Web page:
Tuesday, 9 August 2011

Parlimentary recall and what it could mean

Since 1948 there have been 24 recalls of Parliament, Thursday's will be the 25th and the second within a month. Here is the rundown of those other recalls and what they were to discuss.

  1. 27-29 September 1949 to discuss devaluation of the pound
  2. 12-19 September 1950 Korean War
  3. 4 October 1951 Prorogation - followed by dissolution
  4. 12-14 September 1956 Suez Crisis and Cyprus
  5. 19 September 1959  Prorogation - followed by dissolution
  6. 17-23 October 1961 Berlin blockade
  7. 16 January 1968 Government spending cuts
  8. 26-27 August 1968 Czechoslovakia, Nigeria
  9. 26-29 May 1970 Prorogation - followed by dissolution
  10. 22-23 September 1971 Northern Ireland
  11. 9-10 January 1974 Fuel
  12. 3-4 June 1974 Northern Ireland
  13. 3 April 1982 (a Saturday) Falklands
  14. 14 April 1982 Falklands
  15. 6-7 September 1990 Kuwait Invasion
  16. 24-25 September 1992 Government economic policy; UN operations in Yugoslavia, Iraq, Somalia
  17. 31 May 1995 Bosnia
  18. 2-3 September 1998 Omagh Bomb: Criminal Justice (Terrorism and Conspiracy) Bill
  19. 14 September 2001 International terrorism and attacks in the USA
  20. 4 October 2001 ditto
  21. 8 October 2001 ditto
  22. 3 April 2002 Death of HM Queen Elizabeth the Queen Mother
  23. 24 September 2002 Iraq and Weapons of Mass Destruction
  24. 20 July 2011 (day after raising) Public confidence in the Media and Police
As you can see it in unprecedented for there to be two recalls in such close succession that are not as a result of war or terrorism. But that also shows the state of affairs we are in this week, must of the above were for time of war, the others were to end a Parliament, financial issues or to mark the passing of a Queen.

Dan Falchikov blogged that Lib Dems should vote against the possible introduction of the draconian measures as laid out, as I blogged earlier, in the Civil Contingencies Act 2004. As he said:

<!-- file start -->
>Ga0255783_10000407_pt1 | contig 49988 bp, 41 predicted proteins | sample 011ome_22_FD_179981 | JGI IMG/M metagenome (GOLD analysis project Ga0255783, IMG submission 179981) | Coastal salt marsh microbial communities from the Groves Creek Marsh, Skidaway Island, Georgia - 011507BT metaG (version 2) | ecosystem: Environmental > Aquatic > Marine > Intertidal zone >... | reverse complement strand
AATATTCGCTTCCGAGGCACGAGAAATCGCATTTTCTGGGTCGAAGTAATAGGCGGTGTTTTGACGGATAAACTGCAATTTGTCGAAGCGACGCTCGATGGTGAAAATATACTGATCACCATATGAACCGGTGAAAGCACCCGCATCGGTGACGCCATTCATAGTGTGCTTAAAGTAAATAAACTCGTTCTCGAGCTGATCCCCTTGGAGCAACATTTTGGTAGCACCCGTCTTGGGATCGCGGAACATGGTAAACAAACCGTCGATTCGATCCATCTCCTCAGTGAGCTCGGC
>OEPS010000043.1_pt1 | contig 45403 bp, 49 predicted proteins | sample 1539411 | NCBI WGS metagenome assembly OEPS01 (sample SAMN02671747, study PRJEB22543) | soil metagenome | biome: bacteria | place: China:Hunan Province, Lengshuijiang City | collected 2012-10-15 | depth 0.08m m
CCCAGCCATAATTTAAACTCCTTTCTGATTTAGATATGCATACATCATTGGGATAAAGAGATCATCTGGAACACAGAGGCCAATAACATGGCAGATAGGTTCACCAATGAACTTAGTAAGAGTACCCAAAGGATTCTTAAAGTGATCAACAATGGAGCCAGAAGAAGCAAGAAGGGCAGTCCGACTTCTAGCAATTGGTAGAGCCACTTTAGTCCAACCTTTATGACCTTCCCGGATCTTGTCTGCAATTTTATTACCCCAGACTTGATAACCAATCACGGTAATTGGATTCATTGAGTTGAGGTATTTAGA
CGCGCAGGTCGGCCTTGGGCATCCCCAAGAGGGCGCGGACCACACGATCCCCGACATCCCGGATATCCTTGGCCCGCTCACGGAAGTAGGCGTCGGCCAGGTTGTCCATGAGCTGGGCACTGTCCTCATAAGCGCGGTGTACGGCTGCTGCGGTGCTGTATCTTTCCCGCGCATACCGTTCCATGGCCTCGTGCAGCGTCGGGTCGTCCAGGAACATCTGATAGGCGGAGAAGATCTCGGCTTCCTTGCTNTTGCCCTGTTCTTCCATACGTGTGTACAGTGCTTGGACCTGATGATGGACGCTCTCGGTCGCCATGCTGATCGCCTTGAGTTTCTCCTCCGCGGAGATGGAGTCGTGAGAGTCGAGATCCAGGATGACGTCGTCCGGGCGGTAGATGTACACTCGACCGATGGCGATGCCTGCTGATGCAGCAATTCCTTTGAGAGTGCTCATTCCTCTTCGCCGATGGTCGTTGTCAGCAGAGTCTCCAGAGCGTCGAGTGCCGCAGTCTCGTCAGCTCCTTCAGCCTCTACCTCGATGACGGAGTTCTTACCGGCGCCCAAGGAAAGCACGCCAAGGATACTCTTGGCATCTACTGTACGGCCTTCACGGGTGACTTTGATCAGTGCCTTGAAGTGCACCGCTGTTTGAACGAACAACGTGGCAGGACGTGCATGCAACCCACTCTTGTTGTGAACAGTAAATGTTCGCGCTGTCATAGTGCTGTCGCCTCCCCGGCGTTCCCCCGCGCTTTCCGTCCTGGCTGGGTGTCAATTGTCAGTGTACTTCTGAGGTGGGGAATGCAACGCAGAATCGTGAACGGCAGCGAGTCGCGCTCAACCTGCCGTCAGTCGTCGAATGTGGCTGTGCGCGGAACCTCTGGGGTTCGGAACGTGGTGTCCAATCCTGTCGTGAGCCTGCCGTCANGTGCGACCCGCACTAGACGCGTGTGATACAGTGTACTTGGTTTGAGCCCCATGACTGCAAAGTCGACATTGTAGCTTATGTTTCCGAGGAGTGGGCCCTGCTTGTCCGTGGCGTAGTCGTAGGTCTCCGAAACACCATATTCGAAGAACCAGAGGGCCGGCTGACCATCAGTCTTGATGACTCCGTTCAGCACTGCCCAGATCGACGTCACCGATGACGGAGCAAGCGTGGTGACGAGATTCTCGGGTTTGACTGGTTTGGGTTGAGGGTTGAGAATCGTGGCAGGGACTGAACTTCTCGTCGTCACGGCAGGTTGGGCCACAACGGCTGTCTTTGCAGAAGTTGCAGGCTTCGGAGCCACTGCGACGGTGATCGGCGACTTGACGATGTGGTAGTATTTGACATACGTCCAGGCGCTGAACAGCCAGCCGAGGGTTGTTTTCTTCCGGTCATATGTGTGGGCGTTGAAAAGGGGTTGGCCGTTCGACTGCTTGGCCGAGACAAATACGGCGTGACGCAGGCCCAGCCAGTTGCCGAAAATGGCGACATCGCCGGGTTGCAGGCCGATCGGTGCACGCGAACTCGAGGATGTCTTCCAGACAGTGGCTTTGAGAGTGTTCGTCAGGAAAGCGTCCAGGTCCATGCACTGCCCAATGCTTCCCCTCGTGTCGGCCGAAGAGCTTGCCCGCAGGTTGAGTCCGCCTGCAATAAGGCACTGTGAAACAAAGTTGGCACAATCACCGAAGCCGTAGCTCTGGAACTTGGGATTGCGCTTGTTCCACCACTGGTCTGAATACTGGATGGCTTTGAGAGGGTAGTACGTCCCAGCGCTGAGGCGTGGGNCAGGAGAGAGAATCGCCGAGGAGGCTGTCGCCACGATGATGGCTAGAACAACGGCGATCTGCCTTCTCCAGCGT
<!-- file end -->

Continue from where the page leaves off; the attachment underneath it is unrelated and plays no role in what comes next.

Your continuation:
"Anti-terror powers would appeal to the right wing mob - but have little practical effect other than to curb the liberty of the 99.99% of Londoners who are going about their law abiding business. Lib Dem MPs should vote against these draconian powers if proposed by the Tories (and no doubt supported by Labour)."
Having heard some MPs today call for military, water cannons etc, many of which measures can only come if a senior Minister of the Crown were to call for a vote to enable the Act in the debate on Thursday. As Dan points out many of the Tories may see it as stringent policing, many of the Labour members opposite who brought the Act into being may see it as a chance to show they were 'right', but Dan is right the Lib Dems need to stand up for liberty. We need to stand up for the vast majority of people who are law abiding.

Yes, we need to discuss what needs to be done, but we need to discuss that is a way that people can go about their lives as normal. Places shutting early is a sign that the rioters have won in a way that terrorists haven't done. Having been raised in Northern Ireland I know that our city and town centres were shut to traffic except for access and public transport at the height of the troubles. It is also only recently that Belfast city centre is reasonable alive to a late-ish hour (still nothing compared to Edinburgh or London but a whole lot better).

If we give in to shutting up shops, restaurants etc early, we are letting the yobs win. We are giving in to an urban terrorism far more easily that we did to those that planted the 7/7 bombs. Of course we have to take action to bring those guilty of the various crimes to justice, we have to protect those who are going about their daily business. A lot of that will come from family members turning in those who recently acquired plasma screens, new training shoes and whatever when there was no means to acquire these.

Our Lib Dem MPs must stand up for the balance of Liberty and Justice. It is a fine line (much like the Met have had to tread over recent days) but one that I trust our MPs will balance well. I look forward to some strong contributions from them in the debate on Thursday and a truly liberal stance on whatever comes out on the day.  We need to show the public as well as those that are doing the looting, arson, pillaging and civil unrest that we really are the party of new politics. That we have listened to all sides and want to defend our way of live, our people and business but do it with an essence of liberty.

Update I hear that PSNI armoured landrovers are being leant to the Met, on the local news here in Northern Ireland.

1 comment:

  1. Will Nick Clegg be allowed to speak on behalf of the Lib Dems or will he just be sat next to the PM?